Thursday, February 25, 2010


Here's online journalism in China.

Yesterday was the opening day of Shanghai's new Line 2 eastern extension towards Pudong Airport. Since the new terminal station, Guanglan Rd, is three blocks from my house, I woke up early and took my camera to get some pictures of the new stations. At work that morning I uploaded the pictures to Flickr and then posted them in a thread on the Metrofans BBS, Shanghai's largest BBS for fans of the city's subway.

Reaction to the new extension has been mixed tending towards negative. One of the focus points of criticism is that the new Zhangjiang High-Tech Park station isn't equipped to handle the high throughput it needs to as the first (and previously, only) station in the area. This includes the charges that the exits are misplaced, that there are too few turnstiles, and that the stairs down to the platform are too narrow. Criticism on this last point was particularly heated because the stairwells really are very narrow compared to all other stairs across the Shanghai subway system and it's a structural problem that should have been easy to foresee and will be hard to correct.

To address the criticism, the Shanghai Metro has added 11 new turnstiles to the station overnight and promised to redesign the stairwells to handle more passengers. This news came to me through a Google News RSS feed in my Google Reader, an RSS entry that features the graphic used by to report the news.

A black and white photo of one of the narrow stairwells under discussion that accompanies the RSS feed item.

Hey, that picture looks familiar.

Oh yeah, it's a black-and-white resized version of one of the photos I took on my morning trip yesterday. Here it is in full color from Flickr:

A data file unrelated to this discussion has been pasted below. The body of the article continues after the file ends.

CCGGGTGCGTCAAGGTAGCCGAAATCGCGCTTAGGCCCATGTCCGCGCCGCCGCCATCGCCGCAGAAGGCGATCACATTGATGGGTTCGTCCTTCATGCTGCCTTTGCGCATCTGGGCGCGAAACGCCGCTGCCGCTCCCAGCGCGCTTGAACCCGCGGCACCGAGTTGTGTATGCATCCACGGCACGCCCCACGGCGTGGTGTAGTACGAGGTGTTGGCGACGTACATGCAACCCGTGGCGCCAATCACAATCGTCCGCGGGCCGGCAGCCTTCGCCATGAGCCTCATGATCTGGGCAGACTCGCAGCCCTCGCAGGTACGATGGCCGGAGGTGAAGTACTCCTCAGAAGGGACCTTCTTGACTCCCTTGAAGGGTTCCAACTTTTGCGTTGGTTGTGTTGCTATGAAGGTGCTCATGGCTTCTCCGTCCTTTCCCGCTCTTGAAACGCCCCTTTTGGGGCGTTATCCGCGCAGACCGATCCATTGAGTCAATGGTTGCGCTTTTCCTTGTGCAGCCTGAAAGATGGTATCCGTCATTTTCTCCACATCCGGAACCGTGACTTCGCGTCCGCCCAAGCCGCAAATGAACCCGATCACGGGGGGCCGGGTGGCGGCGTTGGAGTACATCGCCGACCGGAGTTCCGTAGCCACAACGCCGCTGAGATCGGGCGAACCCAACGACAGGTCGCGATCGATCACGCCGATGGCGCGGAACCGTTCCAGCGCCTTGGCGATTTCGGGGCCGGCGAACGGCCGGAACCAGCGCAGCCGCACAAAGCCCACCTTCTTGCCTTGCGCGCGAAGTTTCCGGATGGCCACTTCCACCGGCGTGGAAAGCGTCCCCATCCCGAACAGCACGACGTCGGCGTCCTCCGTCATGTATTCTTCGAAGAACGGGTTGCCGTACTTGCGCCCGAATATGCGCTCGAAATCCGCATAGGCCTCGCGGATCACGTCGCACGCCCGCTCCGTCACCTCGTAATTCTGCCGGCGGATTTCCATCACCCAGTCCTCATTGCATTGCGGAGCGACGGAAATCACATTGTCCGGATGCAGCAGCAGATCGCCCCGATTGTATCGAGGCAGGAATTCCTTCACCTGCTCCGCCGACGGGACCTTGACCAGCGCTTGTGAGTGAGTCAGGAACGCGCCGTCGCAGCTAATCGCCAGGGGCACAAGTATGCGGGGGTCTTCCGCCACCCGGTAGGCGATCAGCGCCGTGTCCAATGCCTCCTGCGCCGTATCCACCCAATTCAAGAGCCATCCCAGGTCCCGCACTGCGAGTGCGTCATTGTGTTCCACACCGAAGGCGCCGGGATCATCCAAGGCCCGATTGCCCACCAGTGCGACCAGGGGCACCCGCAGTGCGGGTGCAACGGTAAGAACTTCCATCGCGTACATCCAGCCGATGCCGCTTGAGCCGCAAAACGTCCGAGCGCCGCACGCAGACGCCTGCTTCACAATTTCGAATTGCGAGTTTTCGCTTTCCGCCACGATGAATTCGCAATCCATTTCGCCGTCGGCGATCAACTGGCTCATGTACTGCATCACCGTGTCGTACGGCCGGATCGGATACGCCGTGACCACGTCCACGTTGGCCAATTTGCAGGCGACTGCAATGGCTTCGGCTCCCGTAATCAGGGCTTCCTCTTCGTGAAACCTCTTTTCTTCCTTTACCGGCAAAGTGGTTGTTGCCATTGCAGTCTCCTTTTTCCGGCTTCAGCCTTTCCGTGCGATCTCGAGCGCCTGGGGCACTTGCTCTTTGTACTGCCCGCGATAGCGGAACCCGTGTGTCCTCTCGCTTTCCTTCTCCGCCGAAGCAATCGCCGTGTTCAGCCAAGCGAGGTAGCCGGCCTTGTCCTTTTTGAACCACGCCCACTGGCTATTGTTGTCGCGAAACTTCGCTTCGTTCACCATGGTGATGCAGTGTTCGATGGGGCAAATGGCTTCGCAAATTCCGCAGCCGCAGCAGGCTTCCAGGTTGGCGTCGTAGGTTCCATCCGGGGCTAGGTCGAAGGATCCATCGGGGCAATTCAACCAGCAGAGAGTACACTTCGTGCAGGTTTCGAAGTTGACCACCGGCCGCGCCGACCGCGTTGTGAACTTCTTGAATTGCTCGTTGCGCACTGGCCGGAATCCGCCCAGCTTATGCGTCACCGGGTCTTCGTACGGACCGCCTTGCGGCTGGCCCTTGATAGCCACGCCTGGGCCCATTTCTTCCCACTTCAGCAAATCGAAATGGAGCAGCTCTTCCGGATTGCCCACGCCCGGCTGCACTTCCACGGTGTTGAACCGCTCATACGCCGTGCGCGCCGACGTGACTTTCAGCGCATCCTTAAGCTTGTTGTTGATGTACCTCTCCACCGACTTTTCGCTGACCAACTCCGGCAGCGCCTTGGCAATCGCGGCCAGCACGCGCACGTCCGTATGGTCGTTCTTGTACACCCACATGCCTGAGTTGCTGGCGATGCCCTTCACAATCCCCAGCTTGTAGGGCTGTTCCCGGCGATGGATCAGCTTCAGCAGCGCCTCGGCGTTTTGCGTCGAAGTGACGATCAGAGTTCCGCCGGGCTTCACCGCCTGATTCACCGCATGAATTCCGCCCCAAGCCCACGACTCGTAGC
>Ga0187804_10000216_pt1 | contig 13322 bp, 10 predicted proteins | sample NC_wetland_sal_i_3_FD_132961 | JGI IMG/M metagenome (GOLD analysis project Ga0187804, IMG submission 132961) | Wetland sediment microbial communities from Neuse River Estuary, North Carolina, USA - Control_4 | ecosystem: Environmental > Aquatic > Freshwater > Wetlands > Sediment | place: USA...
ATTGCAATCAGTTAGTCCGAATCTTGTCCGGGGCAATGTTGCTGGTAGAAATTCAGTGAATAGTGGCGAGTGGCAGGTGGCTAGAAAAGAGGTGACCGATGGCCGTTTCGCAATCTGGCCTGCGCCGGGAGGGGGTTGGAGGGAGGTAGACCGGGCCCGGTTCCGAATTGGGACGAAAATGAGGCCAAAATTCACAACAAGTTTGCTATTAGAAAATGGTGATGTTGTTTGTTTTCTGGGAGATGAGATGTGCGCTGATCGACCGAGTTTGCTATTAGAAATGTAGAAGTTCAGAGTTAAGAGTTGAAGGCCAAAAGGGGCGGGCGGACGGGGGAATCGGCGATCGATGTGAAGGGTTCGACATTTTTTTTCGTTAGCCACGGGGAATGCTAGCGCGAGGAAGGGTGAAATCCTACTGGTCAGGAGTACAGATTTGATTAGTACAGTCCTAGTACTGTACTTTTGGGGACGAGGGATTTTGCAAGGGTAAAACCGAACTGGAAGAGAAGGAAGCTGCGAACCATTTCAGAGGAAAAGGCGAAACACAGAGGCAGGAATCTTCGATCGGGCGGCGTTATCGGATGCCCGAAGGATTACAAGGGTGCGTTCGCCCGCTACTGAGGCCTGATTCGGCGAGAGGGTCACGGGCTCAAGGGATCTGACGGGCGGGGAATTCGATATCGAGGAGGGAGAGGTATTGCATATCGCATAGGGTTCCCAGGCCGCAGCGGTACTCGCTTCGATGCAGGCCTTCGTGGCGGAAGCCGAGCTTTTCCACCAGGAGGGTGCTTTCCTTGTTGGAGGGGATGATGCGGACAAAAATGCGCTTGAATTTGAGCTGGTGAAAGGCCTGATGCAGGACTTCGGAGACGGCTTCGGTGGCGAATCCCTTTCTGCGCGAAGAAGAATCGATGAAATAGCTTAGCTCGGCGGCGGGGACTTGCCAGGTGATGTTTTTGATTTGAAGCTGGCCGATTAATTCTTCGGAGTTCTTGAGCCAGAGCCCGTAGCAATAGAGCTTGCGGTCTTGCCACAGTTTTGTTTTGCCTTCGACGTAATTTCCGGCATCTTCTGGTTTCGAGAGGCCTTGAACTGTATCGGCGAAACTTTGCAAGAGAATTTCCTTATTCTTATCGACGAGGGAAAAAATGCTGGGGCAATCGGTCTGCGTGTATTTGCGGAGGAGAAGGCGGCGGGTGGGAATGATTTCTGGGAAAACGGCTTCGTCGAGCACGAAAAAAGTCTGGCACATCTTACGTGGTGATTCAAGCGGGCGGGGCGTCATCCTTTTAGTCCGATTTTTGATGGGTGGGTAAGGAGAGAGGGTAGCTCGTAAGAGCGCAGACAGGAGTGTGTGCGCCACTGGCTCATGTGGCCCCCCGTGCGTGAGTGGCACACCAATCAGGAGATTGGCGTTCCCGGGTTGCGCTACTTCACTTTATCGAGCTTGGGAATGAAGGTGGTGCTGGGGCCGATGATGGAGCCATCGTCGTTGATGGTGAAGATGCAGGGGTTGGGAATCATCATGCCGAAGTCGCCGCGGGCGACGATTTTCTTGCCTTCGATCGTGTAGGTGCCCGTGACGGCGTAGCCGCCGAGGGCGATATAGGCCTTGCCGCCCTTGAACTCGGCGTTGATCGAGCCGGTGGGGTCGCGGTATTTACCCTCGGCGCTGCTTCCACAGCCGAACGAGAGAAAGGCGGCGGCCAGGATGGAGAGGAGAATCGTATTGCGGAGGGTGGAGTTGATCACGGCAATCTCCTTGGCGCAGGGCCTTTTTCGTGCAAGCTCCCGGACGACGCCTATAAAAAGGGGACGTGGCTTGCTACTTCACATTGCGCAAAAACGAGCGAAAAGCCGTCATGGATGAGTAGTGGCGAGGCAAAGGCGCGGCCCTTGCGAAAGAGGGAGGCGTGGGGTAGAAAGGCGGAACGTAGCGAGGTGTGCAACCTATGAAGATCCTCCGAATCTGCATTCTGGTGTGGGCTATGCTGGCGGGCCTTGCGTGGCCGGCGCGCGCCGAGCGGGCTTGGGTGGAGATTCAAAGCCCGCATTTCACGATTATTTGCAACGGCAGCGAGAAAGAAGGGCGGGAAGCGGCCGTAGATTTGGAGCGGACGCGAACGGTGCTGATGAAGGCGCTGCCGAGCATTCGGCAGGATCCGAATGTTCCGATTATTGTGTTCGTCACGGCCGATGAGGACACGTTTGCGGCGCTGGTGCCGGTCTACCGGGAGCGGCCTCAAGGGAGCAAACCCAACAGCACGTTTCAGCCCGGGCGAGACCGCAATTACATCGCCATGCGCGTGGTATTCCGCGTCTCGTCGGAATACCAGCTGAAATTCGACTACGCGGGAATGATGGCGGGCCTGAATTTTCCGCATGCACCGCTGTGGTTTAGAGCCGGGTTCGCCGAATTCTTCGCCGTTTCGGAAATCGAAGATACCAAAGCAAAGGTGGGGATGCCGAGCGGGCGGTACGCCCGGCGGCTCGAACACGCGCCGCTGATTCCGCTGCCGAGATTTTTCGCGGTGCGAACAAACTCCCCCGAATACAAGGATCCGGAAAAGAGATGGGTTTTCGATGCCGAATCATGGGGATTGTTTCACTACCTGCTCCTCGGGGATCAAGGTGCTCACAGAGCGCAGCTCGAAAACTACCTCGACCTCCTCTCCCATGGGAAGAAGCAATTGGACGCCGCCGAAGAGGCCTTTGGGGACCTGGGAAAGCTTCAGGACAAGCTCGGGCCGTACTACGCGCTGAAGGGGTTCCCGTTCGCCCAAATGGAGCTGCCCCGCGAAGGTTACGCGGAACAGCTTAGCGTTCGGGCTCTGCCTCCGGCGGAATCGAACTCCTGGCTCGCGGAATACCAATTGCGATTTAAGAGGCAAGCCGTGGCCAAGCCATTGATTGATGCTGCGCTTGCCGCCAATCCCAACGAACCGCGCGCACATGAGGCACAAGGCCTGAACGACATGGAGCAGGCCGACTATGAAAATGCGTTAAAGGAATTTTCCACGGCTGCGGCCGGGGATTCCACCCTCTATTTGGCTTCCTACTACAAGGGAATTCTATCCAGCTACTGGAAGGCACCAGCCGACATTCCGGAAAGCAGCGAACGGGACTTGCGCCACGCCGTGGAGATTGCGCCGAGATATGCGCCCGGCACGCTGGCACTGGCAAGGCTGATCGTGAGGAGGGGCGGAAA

See the guy on the platform below framed by the stairwell? See the people hunched over the turnstile that was broken and being repaired in anticipation of the morning rush hour? Same image.

Obviously I don't know the chain of posts, reposts (转载), and downloads that lead the Sina editors to my photo. But there are some clues. Obviously the first step was when I posted my photos to the Metrofans BBS and captioned that particular photo with a comment reflecting the already existing opinion that the stairwells were narrow. Next, a link was posted to an article with the inane suggestions that the handrails be taken down as if that would make the space wider, to which another user took my photo and reposted it with the handrail circled for emphasis.

The same color photo with the handrail circled in red.

Then, one of the board's super-moderators reposted the modified photo in his own thread with a rant about the Shanghai Metro's ability to create their own "natural wonders". From there, it seems as if the photo was reposted to other BBSs because the Sina photo, though reduced in size, still shows a visible watermark from (I think), one of Shanghai's largest web forums. Looking at the Sina byline, though, shows that the Sina article is actually a reposting of an article from the Dongfang Daily, a Shanghai morning newspaper which had the photo on a page 2-3 spread (PDF) about the troubled Line 2 opening. Incredibly, the print-version of the Dongfang Daily used a cropped version of the same photo. This suggests that reporters at the Dongfang Daily source uncredited photos from online sources, prepare the photos and articles for posting online, edit/crop them for the print version, after which the online version is copied/distributed to other sites across the internet.

I hope it doesn't sound like I'm complaining about all this. I'm actually very happy that my photo was used to enrich the discussion across the internet of the Zhangjiang station troubles. My Flickr photos are licensed under a CC-license only because Flickr doesn't offer a copyleft/public domain/no license option. My preferred license is the WTFPL, and my personal policy is to always credit for things I use (ie Postel's Law).


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